ICO’s Computer Misuse Act Prosecution

November 12, 2018

The ICO reports on its first prosecution under the Computer
Misuse Act 1990. As a result of the prosecution, a motor industry employee has
been sentenced to six months in prison.

Mustafa Kasim, who worked for accident repair firm
Nationwide Accident Repair Services (NARS), accessed thousands of customer
records containing personal data without permission, using his colleagues’
log-in details to access a software system that estimates the cost of vehicle
repairs, known as Audatex. He continued to do this after he started a new job
at a different car repair organisation which used the same software system. The
records contained customers’ names, phone numbers, vehicle and accident

NARS contacted the ICO when they saw an increase in customer
complaints about nuisance calls and assisted the ICO with their investigation.

The ICO usually prosecutes cases like this under the Data
Protection Act 1998 or 2018, depending on the individual case. However, it considered
it appropriate to prosecute this case under the Computer Misuse Act 1990, s 1
to reflect the nature and extent of the offending and for the sentencing court
to have a wider range of penalties available.

Mike Shaw, Head of Criminal Investigations at the ICO, said:

‘People who think it’s worth their while to obtain and
disclose personal data without permission should think again. Although this was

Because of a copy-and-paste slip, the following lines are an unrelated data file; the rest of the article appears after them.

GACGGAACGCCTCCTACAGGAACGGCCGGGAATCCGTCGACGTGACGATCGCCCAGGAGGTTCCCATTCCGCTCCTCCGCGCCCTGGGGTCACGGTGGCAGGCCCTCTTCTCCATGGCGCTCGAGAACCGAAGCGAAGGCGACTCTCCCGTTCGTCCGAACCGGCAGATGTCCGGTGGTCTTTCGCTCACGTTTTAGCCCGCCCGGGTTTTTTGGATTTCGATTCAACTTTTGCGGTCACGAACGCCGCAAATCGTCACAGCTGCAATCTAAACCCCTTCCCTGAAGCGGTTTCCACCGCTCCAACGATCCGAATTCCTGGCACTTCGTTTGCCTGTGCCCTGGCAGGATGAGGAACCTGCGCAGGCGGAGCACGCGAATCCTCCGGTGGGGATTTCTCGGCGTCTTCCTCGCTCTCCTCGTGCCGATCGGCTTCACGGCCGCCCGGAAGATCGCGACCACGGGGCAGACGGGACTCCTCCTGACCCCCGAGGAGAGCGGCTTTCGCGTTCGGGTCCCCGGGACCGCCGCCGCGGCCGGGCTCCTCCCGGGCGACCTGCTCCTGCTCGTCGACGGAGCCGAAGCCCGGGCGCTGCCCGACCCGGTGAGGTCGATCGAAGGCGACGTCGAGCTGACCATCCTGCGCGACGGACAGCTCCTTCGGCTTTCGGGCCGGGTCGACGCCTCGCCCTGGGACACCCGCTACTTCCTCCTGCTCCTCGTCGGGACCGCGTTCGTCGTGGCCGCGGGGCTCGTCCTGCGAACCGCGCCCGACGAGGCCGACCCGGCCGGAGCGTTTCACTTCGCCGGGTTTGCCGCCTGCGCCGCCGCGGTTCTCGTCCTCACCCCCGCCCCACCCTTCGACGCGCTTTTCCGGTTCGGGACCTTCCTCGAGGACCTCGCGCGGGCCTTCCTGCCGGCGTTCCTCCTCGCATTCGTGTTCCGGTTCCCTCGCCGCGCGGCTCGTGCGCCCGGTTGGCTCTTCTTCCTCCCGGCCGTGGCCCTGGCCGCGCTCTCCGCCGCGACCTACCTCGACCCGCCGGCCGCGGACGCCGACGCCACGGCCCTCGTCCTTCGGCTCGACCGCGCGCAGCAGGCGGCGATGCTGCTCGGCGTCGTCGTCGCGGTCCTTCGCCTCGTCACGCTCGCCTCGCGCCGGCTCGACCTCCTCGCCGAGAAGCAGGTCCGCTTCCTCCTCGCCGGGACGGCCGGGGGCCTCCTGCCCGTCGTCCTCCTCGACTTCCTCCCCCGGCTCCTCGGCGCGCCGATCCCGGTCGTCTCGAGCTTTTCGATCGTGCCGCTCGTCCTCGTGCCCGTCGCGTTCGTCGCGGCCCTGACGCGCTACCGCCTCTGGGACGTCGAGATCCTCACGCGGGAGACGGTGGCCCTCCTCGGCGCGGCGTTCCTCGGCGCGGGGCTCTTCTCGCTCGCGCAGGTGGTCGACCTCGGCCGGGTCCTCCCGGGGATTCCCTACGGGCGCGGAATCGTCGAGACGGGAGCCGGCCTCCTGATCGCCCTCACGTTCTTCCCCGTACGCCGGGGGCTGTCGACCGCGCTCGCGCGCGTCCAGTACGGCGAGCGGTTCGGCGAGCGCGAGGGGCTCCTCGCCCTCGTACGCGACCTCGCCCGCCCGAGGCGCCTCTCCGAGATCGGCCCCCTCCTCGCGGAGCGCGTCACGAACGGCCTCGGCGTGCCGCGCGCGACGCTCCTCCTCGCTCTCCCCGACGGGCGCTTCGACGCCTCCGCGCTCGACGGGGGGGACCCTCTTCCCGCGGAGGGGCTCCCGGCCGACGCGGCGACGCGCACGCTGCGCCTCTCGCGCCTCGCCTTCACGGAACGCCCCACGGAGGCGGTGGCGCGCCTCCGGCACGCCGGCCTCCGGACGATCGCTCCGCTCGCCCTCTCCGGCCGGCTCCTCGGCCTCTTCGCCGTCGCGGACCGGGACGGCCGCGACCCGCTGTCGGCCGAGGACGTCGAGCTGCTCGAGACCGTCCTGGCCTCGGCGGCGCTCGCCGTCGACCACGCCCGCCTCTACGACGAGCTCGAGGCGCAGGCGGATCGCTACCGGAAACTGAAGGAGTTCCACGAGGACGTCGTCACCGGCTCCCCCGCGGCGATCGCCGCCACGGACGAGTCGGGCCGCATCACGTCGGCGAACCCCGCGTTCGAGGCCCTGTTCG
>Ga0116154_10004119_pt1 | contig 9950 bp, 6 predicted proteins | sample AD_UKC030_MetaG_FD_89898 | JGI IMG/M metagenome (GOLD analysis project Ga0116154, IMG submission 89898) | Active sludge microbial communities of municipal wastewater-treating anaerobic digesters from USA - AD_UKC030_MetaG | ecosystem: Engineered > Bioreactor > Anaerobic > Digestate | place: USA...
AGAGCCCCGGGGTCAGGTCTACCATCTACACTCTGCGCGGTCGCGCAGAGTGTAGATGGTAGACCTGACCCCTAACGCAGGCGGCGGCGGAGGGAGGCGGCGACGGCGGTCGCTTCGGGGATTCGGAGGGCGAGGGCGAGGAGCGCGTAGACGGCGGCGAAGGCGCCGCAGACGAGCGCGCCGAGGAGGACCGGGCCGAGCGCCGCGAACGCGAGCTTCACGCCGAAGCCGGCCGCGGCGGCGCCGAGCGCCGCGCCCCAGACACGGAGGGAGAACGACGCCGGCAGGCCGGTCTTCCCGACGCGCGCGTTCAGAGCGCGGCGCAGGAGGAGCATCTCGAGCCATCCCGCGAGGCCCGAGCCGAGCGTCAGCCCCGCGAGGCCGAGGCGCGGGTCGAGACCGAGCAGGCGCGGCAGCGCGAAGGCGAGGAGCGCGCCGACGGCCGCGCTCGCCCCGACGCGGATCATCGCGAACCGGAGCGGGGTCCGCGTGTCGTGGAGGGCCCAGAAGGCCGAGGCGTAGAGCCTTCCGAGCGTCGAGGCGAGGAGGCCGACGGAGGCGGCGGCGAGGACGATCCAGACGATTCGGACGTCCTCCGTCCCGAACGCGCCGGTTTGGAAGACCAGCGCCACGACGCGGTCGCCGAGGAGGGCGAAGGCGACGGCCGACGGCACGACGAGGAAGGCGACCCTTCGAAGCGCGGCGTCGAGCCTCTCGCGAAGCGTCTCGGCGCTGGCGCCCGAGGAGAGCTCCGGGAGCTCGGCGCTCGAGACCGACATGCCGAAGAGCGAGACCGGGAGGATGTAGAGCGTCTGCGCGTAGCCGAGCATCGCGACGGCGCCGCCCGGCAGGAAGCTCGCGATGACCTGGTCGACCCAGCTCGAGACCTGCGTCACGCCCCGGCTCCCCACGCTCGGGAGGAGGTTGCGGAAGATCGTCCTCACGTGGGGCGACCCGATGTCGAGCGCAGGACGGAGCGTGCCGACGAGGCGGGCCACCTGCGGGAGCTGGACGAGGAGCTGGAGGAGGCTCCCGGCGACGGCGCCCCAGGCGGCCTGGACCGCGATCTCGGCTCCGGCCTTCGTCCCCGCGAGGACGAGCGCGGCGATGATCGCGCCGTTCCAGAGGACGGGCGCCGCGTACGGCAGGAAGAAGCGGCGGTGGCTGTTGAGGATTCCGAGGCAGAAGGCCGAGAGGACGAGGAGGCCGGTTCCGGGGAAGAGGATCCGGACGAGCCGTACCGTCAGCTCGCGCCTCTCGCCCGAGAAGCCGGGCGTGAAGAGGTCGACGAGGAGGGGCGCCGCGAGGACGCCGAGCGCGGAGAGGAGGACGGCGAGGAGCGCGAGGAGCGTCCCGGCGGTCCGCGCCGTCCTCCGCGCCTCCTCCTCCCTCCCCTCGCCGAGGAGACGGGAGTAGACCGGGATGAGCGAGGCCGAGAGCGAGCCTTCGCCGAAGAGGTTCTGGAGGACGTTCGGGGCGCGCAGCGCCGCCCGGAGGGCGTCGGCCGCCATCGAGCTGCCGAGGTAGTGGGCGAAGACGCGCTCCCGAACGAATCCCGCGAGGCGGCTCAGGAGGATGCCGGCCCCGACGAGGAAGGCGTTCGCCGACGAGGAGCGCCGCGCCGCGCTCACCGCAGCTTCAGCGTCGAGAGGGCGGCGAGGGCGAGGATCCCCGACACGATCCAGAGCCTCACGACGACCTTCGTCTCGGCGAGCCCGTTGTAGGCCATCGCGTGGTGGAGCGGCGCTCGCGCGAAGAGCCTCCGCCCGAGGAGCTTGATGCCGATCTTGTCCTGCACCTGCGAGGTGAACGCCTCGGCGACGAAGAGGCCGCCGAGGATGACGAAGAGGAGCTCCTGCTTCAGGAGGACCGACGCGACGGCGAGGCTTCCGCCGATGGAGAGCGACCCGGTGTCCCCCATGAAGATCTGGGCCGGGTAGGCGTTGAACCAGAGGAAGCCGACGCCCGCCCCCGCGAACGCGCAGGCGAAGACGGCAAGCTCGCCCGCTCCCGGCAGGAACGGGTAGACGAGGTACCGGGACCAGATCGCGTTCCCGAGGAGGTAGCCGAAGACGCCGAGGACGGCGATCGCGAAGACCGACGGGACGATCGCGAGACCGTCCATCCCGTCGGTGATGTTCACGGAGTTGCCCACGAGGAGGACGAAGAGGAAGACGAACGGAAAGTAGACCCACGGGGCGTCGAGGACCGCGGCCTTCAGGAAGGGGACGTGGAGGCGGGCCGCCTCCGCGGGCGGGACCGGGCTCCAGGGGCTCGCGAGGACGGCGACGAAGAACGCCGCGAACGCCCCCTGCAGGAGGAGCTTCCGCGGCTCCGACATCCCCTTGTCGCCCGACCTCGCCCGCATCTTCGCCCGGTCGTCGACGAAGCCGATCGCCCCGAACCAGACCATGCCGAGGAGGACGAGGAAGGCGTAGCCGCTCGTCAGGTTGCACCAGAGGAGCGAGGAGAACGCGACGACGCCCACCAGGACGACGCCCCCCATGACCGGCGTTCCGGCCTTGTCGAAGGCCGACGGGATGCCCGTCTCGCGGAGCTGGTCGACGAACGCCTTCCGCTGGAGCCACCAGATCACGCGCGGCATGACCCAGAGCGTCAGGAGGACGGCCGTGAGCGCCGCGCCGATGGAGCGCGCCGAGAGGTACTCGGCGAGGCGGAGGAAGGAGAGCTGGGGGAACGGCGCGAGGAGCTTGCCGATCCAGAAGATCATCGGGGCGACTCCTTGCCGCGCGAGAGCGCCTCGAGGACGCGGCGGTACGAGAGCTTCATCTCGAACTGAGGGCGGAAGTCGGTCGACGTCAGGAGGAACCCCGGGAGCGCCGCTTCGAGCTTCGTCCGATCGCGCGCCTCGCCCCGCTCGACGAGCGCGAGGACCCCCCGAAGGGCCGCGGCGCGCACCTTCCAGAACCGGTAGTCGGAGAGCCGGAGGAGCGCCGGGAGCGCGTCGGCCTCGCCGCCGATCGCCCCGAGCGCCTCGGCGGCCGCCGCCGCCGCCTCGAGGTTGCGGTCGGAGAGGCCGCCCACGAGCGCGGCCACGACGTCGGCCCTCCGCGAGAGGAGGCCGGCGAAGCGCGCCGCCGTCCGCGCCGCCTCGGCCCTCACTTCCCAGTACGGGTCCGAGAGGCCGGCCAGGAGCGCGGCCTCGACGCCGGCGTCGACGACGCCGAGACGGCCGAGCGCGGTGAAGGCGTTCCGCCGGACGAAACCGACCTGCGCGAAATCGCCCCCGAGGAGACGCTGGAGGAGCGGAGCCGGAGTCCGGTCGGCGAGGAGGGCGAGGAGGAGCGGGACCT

a data protection issue, in this case we were able to prosecute beyond data
protection laws resulting in a tougher penalty to reflect the nature of the
criminal behaviour. Members of the public and organisations can be assured that
we will push the boundaries and use any tool at our disposal to protect their

Data obtained in these circumstances is a valuable
commodity, and there was evidence of customers receiving unwarranted calls from
claims management companies causing unnecessary anxiety and distress. The
potential reputational damage to affected companies whose data is stolen in
this way can be immeasurable. Both Nationwide Accident Repair Services and
Audatex have put appropriate technical and organisational measures in place to
ensure that this cannot happen again.’

Mr Kasim pleaded guilty to a charge of securing unauthorised
access to personal data between 13 January 2016 and 19 October 2016, at a
hearing in September 2018 and was sentenced at Wood Green Crown Court. Confiscation
proceedings under the Proceeds of Crime Act, to recover any benefit obtained as
a result of the offending, have been commenced and are ongoing.

Laurence Eastham writes:

I have on a number of occasions pointed out that the call
from the ICO for offences under the Data Protection Act to be made imprisonable
would be more difficult to resist if the ICO actually used its powers to
prosecute for the full offences available. This instance suggests that they have
seen a light, perhaps we might see more prosecutions, perhaps by the CPS but with
ICO support for fraud and conspiracy, especially conspiracy to defraud. The
past record of prosecuting for easily proved data protection offences resulted
in the ICO being dissatisfied with the sentence meted out – when that
dissatisfaction was largely of their own making.

While I welcome the decision to prosecute under the 1990
Act, a sentence of immediate imprisonment (if that’s what it was) seems
surprising, though it is never easy to judge these things without knowing the full
facts and antecedents. Given the level of illegal nuisance calls that result in
monetary penalties imposed on companies which are never paid, Mustafa Kasim
might consider himself unlucky to be in jail.